Growing up, I wanted to be Quincy M.E., and I think I still do. I can take or leave the day job, with its cadavers and gruesome injuries, but there’s a lot to be said for enjoying a cocktail with a pretty lady on a houseboat.

My father was a professional boxer, and rather a good one. I can’t punch my way out of a paper-bag.

I’m a lucky so-and-so who really shouldn’t complain about the hand that life has dealt me, but that doesn’t stop me trying.

For eighteen years I’ve written down every book  I read in a little notebook so I know how many I read over the year. Every year the total makes depressing reading, and this year has so far been spectacularly dispiriting. However, only yesterday I added ‘Lush Life by Richard Price’ to the list. If I read a more brilliantly written book this year, I’ll be surprised. If I manage to read another book this year, I’ll be surprised. 

I won’t tag anyone, because I’m actually sure anyone reads this blog, but feel free to compile your own list.

For a few months me and the missus have languished in the world of Lovefilm, churning remorselessly through movies and TV series popped into our letter-box with the bored energy of people who have been starved of top quality drama.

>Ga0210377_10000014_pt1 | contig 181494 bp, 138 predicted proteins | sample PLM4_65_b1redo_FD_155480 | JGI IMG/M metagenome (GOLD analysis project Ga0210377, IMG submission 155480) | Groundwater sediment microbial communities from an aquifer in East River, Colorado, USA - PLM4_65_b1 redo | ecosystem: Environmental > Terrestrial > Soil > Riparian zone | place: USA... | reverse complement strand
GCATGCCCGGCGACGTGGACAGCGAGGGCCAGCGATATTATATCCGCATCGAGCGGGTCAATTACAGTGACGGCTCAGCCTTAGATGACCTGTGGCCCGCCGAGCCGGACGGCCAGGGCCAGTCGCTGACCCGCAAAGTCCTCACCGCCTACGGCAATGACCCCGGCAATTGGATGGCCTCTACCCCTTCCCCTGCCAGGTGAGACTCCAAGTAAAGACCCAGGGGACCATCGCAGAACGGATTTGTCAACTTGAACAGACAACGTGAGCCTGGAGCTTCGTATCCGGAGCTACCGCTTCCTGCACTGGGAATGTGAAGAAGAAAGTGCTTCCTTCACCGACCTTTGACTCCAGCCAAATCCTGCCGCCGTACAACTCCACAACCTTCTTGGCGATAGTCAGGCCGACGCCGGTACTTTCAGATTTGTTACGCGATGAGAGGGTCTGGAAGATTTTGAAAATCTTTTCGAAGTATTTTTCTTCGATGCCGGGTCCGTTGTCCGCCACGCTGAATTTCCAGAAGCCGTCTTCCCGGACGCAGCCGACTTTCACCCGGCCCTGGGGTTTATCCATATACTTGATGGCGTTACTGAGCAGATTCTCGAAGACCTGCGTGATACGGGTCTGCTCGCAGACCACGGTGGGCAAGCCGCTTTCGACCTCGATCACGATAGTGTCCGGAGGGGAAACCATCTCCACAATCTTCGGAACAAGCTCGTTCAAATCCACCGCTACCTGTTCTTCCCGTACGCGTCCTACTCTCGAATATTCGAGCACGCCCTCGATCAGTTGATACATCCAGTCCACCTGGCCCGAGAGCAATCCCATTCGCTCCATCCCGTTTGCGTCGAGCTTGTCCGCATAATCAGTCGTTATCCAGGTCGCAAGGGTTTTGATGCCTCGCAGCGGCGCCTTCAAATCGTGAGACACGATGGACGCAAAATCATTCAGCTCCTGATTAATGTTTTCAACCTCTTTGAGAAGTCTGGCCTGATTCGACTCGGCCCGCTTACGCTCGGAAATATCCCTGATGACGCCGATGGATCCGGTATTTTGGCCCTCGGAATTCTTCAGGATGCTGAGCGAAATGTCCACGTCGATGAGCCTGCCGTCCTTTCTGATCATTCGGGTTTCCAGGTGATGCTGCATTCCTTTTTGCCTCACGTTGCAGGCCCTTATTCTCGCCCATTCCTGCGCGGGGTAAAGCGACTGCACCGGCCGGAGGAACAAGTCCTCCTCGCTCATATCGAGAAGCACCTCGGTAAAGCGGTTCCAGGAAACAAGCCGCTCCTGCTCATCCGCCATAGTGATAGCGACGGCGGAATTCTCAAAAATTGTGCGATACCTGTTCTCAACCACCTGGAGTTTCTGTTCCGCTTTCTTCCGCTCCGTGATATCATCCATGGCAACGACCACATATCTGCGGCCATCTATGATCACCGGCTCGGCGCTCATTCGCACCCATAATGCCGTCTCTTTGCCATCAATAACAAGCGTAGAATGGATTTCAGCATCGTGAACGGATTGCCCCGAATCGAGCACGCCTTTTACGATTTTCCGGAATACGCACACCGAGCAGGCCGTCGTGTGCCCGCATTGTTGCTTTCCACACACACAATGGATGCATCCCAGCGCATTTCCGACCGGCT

That’s not to say that we don’t watch Holby and Casualty and the Bill and Waterloo Road – and Mistresses, which is on particularly fine form this series – or any of the other staples of British television. EastEnders and Corro and, yes, Emmerdale, all provide occasionally dazzling drama.

Lately, we’ve also enjoyed The Devil’s Whore and the patchy but stylistically enjoyable Red Riding, and Criminal Justice  – oh, I’m sure you can name them all. I’m also a keen consumer of those two – recently, three – parter dramas that seem to motor ITV’s schedules – Unforgiven, that was terrific.

And although I personally leave my mum to keep me up to date on the New Tricks and the Lewises of the world, they’re perfectly fine specimens of the UK television programme eco-system.

I don’t want to sound like one of those tiresome blog bores who thinks UK television is inherently inferior. But although all of these provide solid,  meat-and-potatoes drama, none of them seem to have any of the amazing character work or the unpredictability, subtlety or empathy of any of the US series that have recently returneed to the schedules.

I’m talking your Damages, your Losts, your Mad Men, I’m talking your Battlestar Galacticas and your Dexters and your Shields. These, for the most part, are not network shows in the US – and, of course, they’ll be hugely expensive – so perhaps we shouldn’t expect our own equivalents over here.

But I still find it incredible that, in this day and age of sophisticated storytelling we can’t seem to be able to write and commission stories featuring compelling, layered, deeply complicated characters like Vic Mackey or Patty Hewes or Don Draper.